Medication Administration by School Personnel
Connecticut General Statutes (C.G.S.) and the Regulations set forth the laws and regulations for Connecticut Schools regarding administration of medications to students during school hours for both in-school and out-of-school activities. This statute, C.G.S. §10-212a, and the Regulations, §10-212a-1 through §10-212a-10, clearly articulate the responsibilities of school nurses administering medications in schools; who can give medications in the absence of the school nurse; what medications may be administered by qualified personnel for schools; the training and supervision to be provided by the school nurse; the documentation of administration and proper storage required; and the provisions for self-administration of medications by students when allowed and appropriate. These statutes and regulations pertain to practices acceptable within Connecticut only. The administration of medication by the school nurse or school personnel on a field trip outside of the state or country is determined by that state/country and will be discussed further in the delegation section below.
Qualified Personnel for Schools
Section 10-212a-1. Definitions
As used in Sections 10-212a-1 through 10-212a-10 of the Regulations of Connecticut State Agencies:
“’Qualified personnel’ for schools means (a) a full-time employee who meets the local or regional board of education requirements as a principal, teacher, occupational therapist or physical therapist and has been trained in the administration of medication in accordance with Section 10-212a-3 of these regulations; (b) a coach and licensed athletic trainer who has been trained in the administration of medication pursuant to Section 10-212a-8 of these regulations; or(c) a paraprofessional who has been trained in the administration of medication pursuant to Section 10-212a- 9 of these regulations. For school readiness programs and before- and after-school programs, directors or director’s designee, lead teachers and school administrators who have been trained in the administration of medication may administer medications pursuant to Section 10-212a-10 of these regulations.”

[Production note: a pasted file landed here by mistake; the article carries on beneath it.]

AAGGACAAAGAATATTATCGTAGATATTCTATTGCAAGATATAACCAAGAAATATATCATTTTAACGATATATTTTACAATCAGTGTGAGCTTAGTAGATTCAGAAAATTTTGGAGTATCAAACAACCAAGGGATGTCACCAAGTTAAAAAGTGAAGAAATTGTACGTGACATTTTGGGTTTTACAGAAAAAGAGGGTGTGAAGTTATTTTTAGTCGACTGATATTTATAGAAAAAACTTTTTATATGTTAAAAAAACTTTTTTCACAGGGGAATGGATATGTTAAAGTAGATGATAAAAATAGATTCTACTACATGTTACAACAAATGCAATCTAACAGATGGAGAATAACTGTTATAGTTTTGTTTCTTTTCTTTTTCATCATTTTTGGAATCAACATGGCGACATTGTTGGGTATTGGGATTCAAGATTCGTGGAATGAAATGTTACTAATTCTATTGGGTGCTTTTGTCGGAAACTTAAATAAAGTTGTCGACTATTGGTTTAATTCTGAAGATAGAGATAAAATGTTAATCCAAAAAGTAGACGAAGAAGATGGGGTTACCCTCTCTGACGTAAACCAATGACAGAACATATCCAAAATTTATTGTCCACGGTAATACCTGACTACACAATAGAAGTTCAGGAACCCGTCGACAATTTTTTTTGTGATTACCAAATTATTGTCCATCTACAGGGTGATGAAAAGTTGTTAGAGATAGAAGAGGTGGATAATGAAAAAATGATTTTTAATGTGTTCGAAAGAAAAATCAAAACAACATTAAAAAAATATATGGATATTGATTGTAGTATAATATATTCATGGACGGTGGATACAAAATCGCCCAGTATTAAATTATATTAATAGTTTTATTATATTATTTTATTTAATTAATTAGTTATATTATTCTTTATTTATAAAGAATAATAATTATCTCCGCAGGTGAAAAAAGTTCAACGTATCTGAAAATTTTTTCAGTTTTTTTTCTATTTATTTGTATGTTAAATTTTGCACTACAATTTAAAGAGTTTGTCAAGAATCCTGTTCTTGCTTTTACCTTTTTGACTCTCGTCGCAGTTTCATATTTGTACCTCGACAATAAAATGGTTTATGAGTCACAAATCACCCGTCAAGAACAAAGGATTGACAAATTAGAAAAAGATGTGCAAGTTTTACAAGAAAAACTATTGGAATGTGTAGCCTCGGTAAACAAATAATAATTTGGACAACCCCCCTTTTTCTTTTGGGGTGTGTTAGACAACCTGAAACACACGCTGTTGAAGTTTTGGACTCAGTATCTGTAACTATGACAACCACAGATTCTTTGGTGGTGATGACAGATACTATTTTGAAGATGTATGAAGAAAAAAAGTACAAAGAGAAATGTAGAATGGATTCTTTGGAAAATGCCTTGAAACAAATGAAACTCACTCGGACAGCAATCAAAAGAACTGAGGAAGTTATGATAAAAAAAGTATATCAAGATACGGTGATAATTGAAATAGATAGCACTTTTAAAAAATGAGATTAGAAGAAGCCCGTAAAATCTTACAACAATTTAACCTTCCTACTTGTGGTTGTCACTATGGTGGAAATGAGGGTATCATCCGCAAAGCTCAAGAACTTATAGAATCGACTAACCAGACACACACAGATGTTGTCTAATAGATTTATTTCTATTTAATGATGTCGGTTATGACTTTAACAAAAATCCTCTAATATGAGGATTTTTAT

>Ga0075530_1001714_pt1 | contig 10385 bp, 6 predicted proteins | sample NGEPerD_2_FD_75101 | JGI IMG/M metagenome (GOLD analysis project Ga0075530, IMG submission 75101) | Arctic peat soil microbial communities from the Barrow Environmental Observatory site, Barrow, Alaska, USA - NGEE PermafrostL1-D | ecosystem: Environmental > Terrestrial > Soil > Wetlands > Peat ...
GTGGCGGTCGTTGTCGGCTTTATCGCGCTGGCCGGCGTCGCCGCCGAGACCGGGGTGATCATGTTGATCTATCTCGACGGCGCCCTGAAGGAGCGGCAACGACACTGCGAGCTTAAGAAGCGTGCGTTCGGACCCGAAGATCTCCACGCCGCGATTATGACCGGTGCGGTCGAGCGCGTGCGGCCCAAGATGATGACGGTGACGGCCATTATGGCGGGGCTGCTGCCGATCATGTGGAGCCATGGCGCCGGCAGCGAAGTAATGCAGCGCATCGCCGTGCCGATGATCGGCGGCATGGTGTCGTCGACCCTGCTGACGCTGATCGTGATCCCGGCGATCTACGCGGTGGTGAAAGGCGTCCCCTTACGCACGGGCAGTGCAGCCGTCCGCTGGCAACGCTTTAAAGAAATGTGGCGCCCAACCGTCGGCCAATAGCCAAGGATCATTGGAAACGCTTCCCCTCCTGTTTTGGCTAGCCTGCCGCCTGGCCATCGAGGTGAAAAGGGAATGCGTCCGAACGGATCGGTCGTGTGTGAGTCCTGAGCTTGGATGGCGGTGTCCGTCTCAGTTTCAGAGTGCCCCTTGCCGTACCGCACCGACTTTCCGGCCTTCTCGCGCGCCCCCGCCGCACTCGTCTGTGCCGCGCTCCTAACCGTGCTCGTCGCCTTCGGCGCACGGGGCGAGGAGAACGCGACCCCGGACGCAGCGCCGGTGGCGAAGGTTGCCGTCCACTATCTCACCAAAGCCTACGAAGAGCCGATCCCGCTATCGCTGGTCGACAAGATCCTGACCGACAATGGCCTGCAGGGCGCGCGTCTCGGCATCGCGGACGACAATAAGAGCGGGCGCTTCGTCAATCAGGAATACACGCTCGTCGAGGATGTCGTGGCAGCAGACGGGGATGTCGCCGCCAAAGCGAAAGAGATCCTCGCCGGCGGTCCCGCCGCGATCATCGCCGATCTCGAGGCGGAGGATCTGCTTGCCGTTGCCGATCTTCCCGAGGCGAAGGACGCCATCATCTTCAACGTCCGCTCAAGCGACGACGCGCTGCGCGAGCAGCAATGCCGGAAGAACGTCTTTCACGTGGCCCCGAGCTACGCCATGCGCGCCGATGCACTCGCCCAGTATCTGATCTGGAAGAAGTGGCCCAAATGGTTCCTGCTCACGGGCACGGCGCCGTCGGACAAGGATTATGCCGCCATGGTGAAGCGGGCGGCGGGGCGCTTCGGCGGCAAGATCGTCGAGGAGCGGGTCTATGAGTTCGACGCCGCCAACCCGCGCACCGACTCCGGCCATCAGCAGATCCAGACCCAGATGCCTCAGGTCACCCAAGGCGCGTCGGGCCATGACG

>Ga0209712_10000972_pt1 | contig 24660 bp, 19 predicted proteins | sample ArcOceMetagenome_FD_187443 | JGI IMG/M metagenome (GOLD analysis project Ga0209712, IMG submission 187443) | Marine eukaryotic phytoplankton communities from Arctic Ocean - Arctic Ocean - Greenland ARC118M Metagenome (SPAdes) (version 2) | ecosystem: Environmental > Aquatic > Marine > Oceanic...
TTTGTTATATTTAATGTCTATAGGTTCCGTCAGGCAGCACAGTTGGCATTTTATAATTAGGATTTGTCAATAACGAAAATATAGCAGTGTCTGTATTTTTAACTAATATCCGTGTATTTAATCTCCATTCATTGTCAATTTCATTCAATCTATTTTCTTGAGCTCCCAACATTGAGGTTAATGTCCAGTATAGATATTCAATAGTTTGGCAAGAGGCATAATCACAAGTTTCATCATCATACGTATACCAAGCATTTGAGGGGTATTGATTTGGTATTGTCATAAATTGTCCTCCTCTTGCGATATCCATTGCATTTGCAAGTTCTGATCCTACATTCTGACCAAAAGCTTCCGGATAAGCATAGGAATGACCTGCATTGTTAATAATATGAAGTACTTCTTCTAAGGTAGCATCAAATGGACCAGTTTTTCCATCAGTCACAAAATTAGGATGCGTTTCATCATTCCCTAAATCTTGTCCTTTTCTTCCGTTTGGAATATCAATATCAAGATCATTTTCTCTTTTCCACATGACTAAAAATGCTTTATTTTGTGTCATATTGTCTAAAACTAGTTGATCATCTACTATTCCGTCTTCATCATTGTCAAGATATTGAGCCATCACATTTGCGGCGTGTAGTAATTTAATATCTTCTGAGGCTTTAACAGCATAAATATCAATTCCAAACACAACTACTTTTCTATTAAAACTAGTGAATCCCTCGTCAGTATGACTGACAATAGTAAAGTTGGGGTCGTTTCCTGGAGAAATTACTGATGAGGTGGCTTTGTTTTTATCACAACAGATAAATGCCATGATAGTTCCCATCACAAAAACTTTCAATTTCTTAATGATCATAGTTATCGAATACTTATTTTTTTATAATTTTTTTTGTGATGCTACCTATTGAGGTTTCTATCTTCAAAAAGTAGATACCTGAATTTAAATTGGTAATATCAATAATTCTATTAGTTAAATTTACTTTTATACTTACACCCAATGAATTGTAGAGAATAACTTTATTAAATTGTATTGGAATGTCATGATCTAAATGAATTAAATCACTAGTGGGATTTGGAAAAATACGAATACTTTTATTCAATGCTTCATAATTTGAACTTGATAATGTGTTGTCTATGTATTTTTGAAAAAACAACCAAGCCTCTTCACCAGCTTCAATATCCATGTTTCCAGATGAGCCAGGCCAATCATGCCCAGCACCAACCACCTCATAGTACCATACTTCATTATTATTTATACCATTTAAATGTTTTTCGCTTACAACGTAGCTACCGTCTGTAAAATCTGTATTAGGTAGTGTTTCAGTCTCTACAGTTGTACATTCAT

It is important to note that the Connecticut Board of Examiners for Nurses (CBEN) has deemed medication administration as solely nursing activity, meaning that only a nurse may administer medications, unless specific statutory exemptions exist (1995). For administration of medications by unlicensed personnel in Connecticut schools, C.G.S. 10-212a and accompanying Regulations:
- provide legal authority for the administration of medication by unlicensed personnel; and
- protect both the school nurse and the school personnel when administering medications to students in the absence of a school nurse from liability for ordinary negligence, although not from liability for acts or omissions constituting gross, willful or wanton negligence.
Therefore, when a field trip is within the State of Connecticut, these statutes and regulations apply and it is acceptable practice, if deemed safe by the school nurse, for qualified personnel for schools to administer medication to students during these trips. However, it is necessary that the local or regional board of education have adopted written policies and procedures with respect to the administration of medication by qualified personnel. Also, medication may only be administered pursuant to the written order of an authorized prescriber, with the written authorization of the student's parent or guardian, and with the written permission of the parent for the exchange of information between the prescriber and the school nurse to ensure safe administration of the medication (C.G.S. section 10-212a[b]; Regulation section 10-212a-2). These statutes and regulations do not allow for administration of medication by qualified personnel during extracurricular activities, so school nurses may assist in planning for the needs of students but may not delegate medication administration.
The C.G.S. §20-87a has established the Nurse Practice Act as the following:
The practice of nursing by a registered nurse is defined as the process of diagnosing human responses to actual or potential health problems, providing supportive and restorative care, health counseling and teaching, case finding and referral, collaborating in the implementation of the total health care regimen, and executing the medical regimen under the direction of a licensed physician, dentist or advanced practice registered nurse. A registered nurse may also execute orders issued by licensed physician assistants, podiatrists and optometrists, provided such orders do not exceed the nurse’s or the ordering practitioner’s scope of practice. (C.G.A., 1975).